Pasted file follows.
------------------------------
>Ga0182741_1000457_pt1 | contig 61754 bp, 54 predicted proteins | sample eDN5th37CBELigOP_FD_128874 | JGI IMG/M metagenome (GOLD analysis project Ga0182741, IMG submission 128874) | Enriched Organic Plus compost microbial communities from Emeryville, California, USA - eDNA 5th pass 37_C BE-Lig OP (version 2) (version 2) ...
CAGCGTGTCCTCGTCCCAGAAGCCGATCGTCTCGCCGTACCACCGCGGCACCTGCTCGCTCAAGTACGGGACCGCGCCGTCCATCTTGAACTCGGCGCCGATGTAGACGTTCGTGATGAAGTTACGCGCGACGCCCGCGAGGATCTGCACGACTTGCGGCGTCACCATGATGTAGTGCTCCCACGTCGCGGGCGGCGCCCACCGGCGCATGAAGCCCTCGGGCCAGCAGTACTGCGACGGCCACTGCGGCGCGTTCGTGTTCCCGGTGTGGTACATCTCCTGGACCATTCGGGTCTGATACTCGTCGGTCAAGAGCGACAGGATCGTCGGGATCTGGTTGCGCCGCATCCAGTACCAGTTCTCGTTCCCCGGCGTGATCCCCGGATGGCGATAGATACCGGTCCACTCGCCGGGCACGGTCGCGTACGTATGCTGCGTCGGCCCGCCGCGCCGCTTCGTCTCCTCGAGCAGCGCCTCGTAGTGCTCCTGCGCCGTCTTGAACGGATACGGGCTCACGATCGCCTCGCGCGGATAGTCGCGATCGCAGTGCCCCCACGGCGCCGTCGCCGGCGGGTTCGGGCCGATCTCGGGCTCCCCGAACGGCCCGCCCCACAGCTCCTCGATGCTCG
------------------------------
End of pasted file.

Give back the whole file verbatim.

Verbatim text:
>Ga0182741_1000457_pt1 | contig 61754 bp, 54 predicted proteins | sample eDN5th37CBELigOP_FD_128874 | JGI IMG/M metagenome (GOLD analysis project Ga0182741, IMG submission 128874) | Enriched Organic Plus compost microbial communities from Emeryville, California, USA - eDNA 5th pass 37_C BE-Lig OP (version 2) (version 2) ...
CAGCGTGTCCTCGTCCCAGAAGCCGATCGTCTCGCCGTACCACCGCGGCACCTGCTCGCTCAAGTACGGGACCGCGCCGTCCATCTTGAACTCGGCGCCGATGTAGACGTTCGTGATGAAGTTACGCGCGACGCCCGCGAGGATCTGCACGACTTGCGGCGTCACCATGATGTAGTGCTCCCACGTCGCGGGCGGCGCCCACCGGCGCATGAAGCCCTCGGGCCAGCAGTACTGCGACGGCCACTGCGGCGCGTTCGTGTTCCCGGTGTGGTACATCTCCTGGACCATTCGGGTCTGATACTCGTCGGTCAAGAGCGACAGGATCGTCGGGATCTGGTTGCGCCGCATCCAGTACCAGTTCTCGTTCCCCGGCGTGATCCCCGGATGGCGATAGATACCGGTCCACTCGCCGGGCACGGTCGCGTACGTATGCTGCGTCGGCCCGCCGCGCCGCTTCGTCTCCTCGAGCAGCGCCTCGTAGTGCTCCTGCGCCGTCTTGAACGGATACGGGCTCACGATCGCCTCGCGCGGATAGTCGCGATCGCAGTGCCCCCACGGCGCCGTCGCCGGCGGGTTCGGGCCGATCTCGGGCTCCCCGAACGGCCCGCCCCACAGCTCCTCGATGCTCG